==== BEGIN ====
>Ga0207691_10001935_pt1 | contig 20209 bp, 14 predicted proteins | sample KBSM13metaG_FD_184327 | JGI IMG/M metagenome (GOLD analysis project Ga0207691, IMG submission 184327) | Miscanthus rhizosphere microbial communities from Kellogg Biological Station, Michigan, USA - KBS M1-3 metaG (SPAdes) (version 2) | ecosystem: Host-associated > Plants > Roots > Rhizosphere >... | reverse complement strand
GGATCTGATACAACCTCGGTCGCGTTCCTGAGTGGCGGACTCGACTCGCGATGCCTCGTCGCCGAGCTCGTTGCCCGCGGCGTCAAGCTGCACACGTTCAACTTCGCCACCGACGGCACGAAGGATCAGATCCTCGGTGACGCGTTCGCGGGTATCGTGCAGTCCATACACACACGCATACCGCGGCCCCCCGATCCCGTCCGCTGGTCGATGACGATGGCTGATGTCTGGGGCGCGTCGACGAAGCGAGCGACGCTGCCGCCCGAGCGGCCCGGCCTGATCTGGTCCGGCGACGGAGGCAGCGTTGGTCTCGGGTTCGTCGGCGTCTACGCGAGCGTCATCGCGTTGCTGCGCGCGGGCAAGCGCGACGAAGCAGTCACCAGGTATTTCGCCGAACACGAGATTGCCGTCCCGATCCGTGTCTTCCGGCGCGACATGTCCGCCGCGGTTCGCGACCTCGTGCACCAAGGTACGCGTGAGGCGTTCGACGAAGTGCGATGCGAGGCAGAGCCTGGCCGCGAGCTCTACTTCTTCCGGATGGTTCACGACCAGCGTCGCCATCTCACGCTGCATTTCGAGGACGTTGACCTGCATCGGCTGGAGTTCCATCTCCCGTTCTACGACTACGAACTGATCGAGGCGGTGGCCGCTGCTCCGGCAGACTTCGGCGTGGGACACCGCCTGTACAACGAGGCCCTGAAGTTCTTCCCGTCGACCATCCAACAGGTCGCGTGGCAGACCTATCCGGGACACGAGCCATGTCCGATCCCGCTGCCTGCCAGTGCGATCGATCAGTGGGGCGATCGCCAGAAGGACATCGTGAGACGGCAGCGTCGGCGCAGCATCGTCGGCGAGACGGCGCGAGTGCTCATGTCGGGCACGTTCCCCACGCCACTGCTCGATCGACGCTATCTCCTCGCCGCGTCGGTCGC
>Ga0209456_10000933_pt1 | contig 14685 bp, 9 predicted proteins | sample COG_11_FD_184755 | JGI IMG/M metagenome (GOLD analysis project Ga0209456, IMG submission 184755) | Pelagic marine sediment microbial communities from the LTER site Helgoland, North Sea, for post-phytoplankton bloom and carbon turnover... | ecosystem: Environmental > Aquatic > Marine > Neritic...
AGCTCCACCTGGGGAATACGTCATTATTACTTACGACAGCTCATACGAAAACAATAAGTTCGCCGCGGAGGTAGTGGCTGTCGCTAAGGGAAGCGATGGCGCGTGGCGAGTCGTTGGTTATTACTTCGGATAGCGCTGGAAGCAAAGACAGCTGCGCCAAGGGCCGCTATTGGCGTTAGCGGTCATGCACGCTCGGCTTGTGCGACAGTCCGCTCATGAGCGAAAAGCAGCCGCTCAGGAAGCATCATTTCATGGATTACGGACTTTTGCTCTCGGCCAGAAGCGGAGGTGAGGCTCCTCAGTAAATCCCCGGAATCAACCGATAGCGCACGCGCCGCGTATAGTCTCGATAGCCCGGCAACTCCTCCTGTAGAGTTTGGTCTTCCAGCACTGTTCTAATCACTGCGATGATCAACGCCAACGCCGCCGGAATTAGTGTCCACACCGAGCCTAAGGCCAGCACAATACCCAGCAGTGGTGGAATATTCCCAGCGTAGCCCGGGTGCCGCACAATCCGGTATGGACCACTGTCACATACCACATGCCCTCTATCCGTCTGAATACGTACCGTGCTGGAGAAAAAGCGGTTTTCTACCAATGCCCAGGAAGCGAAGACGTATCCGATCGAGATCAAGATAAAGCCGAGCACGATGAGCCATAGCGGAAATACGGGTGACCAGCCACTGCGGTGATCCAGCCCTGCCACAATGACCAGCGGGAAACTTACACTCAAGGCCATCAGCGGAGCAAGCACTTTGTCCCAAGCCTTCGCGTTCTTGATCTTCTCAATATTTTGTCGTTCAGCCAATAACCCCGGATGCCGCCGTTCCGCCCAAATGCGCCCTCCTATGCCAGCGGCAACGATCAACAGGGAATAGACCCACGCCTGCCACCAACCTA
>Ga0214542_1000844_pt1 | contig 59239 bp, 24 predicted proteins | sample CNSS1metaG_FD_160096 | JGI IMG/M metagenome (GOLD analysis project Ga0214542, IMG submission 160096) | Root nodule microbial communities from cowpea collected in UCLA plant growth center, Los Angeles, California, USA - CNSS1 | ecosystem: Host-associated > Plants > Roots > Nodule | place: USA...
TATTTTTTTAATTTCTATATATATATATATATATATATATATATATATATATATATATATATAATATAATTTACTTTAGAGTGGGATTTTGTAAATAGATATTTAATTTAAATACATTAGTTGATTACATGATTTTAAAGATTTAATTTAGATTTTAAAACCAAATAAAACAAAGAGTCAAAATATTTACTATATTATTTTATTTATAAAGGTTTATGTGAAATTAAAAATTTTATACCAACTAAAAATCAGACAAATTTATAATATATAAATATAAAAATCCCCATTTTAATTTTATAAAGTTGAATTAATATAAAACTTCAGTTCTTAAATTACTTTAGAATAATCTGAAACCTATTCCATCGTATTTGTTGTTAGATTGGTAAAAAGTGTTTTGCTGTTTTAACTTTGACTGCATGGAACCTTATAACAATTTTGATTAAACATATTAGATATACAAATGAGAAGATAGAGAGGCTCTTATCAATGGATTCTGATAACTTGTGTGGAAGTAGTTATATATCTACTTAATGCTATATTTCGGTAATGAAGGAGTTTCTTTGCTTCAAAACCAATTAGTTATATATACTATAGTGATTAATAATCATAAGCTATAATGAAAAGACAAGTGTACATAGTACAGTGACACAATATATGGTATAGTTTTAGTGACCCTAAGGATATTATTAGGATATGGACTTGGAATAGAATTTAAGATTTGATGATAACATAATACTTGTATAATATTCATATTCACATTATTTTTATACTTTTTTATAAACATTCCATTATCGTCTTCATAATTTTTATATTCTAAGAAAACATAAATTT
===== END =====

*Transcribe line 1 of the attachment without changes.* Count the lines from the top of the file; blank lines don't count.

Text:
>Ga0207691_10001935_pt1 | contig 20209 bp, 14 predicted proteins | sample KBSM13metaG_FD_184327 | JGI IMG/M metagenome (GOLD analysis project Ga0207691, IMG submission 184327) | Miscanthus rhizosphere microbial communities from Kellogg Biological Station, Michigan, USA - KBS M1-3 metaG (SPAdes) (version 2) | ecosystem: Host-associated > Plants > Roots > Rhizosphere >... | reverse complement strand